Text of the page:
Pokeweed can be poisonous if not prepared carefully. You have to ensure you don’t get the roots and the shoots aren’t too long.  Make sure you learn more about the proper cultivation and preparation of this plant before eating it.

Prickly pear cactus (Opuntia species)

Both the pads and the fruit of the prickly pear cactus are edible.

Purslane (Portulaca oleracea)


Sassafras (Sassafras albidum)

The leaves of Sassafras texture and can be used raw or cooked in salads or eaten right off the plant, unlike the berries, the leaves have a mild pleasant taste.

[Hat tip: Ariel – tx!]


Forests – Vanishing Species

Study Reveals the Sad Truth: There Are Only Two Truly Intact Forests Left on Earth

We are used to thinking that a forest that is carved up by roads and settlements can still be called a forest. However, the results of a new study suggest quite the opposite, claiming that forest fragmentation has lasting detrimental effects on our planet’s ecosystems. In other words, a fragmented forest ceases to be a good natural habitat for wild animals and plants, which has a long-term negative impact on the ecosystem and the environment in general. Moreover, the study concludes that there are only two truly intact forests left on Earth – the rainforests of the Amazon and the Congo.

The study was funded by the National Science Foundation and involved 24 scientists from different countries led by Nick Haddad, a professor at North Carolina State University. Their task was to analyze the results of the experiments which have been conducted on five continents for decades and were aimed to simulate the effects of human activity on forests.

The researchers studied the impact of forest fragmentation on wildlife and came to astonishing and, at the same time, disappointing conclusions. It appears that the habitat fragmentation leads to 13 to 75 percent decrease in plant and animal diversity! It basically reduces the ability of animals and plants to survive and can even distort the food chain, as smaller patches of forest tend to have an increase in the predator population.

At the same time, forests with more edges have reduced core ecosystem functions, such as the ability to sequester carbon dioxide, which plays an important role in alleviating the climate change effects, and display a decline in productivity and pollination.

Thus, forest fragmentation affects the integrity of the natural habitat – that is why such forests exhibit a decline of wildlife. According to the results of the study, the most significant losses took place in the smallest patches of forest and closest to a habitat edge. What is even more disappointing is that more than 70% of the world’s forests lie within one kilometer of a habitat edge!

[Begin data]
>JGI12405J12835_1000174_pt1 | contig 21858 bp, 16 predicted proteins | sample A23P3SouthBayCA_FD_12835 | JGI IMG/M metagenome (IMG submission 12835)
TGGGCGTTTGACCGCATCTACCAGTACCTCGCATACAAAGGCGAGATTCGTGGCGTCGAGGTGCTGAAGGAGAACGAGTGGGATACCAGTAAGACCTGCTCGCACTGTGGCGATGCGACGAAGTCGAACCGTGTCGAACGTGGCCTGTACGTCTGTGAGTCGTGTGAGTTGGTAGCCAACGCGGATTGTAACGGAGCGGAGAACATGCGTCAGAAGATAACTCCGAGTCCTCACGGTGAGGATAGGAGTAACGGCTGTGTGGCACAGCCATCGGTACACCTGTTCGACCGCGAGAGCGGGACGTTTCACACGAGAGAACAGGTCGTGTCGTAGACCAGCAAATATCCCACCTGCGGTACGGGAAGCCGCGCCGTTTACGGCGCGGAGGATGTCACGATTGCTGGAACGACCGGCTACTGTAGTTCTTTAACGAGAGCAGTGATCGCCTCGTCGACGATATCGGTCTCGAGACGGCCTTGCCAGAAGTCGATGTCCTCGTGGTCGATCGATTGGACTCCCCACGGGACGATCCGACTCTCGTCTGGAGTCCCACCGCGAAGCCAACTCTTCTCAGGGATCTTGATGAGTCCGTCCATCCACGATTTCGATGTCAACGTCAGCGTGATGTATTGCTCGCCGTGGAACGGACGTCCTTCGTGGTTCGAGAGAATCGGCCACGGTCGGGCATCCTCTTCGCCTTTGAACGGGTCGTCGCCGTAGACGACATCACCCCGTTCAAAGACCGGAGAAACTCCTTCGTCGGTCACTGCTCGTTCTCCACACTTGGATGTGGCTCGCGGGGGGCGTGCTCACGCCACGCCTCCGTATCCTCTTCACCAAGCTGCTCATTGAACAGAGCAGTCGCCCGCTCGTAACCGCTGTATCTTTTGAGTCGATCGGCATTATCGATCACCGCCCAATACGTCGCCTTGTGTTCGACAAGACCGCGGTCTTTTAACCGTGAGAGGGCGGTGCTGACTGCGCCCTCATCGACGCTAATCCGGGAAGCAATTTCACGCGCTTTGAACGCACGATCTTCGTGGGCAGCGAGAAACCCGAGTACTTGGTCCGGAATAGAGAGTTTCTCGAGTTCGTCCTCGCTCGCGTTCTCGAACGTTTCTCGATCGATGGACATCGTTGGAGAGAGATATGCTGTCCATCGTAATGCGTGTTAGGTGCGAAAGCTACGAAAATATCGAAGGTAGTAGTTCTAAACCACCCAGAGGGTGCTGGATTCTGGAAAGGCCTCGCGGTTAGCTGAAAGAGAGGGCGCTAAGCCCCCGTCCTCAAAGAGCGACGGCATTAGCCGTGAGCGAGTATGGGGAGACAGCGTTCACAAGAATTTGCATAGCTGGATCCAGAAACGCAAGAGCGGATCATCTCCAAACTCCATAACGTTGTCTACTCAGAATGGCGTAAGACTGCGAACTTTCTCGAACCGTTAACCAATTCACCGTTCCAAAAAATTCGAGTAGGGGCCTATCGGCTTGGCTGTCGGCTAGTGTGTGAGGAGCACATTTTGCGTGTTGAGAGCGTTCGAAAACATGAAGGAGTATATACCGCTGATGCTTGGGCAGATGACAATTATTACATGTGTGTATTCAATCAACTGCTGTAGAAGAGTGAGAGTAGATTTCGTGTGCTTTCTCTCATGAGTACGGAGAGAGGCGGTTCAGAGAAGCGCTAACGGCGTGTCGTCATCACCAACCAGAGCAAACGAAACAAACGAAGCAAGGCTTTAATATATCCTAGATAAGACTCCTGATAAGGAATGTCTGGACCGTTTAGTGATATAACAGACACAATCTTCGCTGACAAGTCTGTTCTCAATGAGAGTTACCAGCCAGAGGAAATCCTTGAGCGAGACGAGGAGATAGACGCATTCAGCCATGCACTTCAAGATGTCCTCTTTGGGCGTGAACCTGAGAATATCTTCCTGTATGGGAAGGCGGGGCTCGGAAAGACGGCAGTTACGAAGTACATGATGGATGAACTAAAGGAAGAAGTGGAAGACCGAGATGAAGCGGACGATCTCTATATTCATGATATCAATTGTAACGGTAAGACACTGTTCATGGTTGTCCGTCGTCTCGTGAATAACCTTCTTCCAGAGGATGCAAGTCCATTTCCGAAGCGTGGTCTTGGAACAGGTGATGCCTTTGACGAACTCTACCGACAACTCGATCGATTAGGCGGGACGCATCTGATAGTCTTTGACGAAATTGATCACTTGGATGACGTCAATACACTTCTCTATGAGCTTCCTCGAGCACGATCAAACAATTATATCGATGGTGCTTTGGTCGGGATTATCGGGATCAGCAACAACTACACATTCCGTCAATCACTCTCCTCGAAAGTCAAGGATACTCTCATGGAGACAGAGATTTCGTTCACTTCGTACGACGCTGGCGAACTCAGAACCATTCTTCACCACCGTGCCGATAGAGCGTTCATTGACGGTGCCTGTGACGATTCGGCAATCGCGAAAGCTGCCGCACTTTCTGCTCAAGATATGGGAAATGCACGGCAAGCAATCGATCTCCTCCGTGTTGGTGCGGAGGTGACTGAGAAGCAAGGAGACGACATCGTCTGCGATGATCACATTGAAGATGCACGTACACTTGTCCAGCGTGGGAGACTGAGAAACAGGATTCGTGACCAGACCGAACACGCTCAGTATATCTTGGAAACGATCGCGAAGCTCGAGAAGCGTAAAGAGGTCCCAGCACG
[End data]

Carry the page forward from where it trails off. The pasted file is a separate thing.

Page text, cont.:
Nearly 20 percent of the world’s remaining forests are the distance of a football field, or about 100 meters, away from forest edges. Seventy percent of forest lands are within a half-mile of forest edges. That means almost no forests can really be considered wilderness,” said professor Haddad.

The researchers also emphasize that the effects of forest fragmentation may remain unnoticed for years and only get worse over time. It was found that, on average, fragmented forests have more than a 50% decrease in plant and animal species abundance within just 20 years!

The effects of current fragmentation will continue to emerge for decades. We still haven’t seen the full extent of what our slicing and dicing of the forests has wrought,” the researchers said.

Well, it is another study to show how terribly we, humans, treat our own planet… When will the humanity realize that, if we don’t change our attitude towards the nature and the environment, we will soon have no planet at all? The only way to save the environment and ourselves is to live in harmony with nature rather than to continue ruining and exhausting it with our activity. I hope the humanity will come to this understanding before it is too late.


On UFO’s & Montana

A Letter To The Montana Wilderness Association

Before reading this letter, I advise everyone to watch this video:

May 15, 2013

From: Richard O’Connor, M.D.

Dear Montana Wilderness Association,

My name is Richard O’Connor, M.D. My wife and I have for many years been financial contributors to the MWA. We both very much appreciate and support the work done by the MWA in its goal of preserving the wild and natural qualities which contribute to the beauty of Montana.

I am writing this letter in an attempt to draw the MWA’s attention to a matter that I believe could have very important implications with regard to how we will produce the prodigious amounts of energy which will be required to maintain human civilization into the future. We can all agree that the coal, oil, and gas industries which presently remain indispensible to the production of our current energy needs also together comprise, by far, the greatest source of threat to the integrity of Montana’s wild places. Just yesterday I saw an announcement from the Mauna Loa atmospheric observatory that measured atmospheric CO2 levels have now risen to 400 ppm for the first time in recorded history, yet there is no end in sight, no other energy technology, which holds promise to completely replace fossil fuels as the primary energy source of our civilization. This should be a matter of grave concern to all of us, and I am certain this is the case for those who provide the leadership of the MWA.

My goal in writing this letter is to introduce to the MWA a new awareness which I hope will spur a call to action. The “new awareness” of which I speak is that of the UFO. I believe that the UFO may hold the key to the discovery of a revolutionary new energy technology which could, in the very near future, lead to breakthroughs which might completely replace fossil fuels as the energy source of mankind’s future. In order for this to happen, we, all of us, must first come to realize that the UFO phenomenon is real, it is ongoing, and it is extremely unlikely that these manufactured craft are utilizing any form of fossil fuel to produce the energy required to arrive here. A significant number of civilian pilots, military pilots, FAA employees, CIA “whistleblowers”, and private citizens both from the U.S. and from other countries have recently come forward who have explained their first-hand experiences with the UFO phenomenon, thus making the argument that “there is no evidence of the existence of UFOs” increasingly indefensible. Ironically, the burden of proof seems to now be shifting towards non-believers. We can now know with a high degree of certainty that the UFO phenomenon is real, and the “Extraterrestrial Hypothesis” is the “least objectionable hypothesis” which explains their frequent observances in Earth’s atmosphere.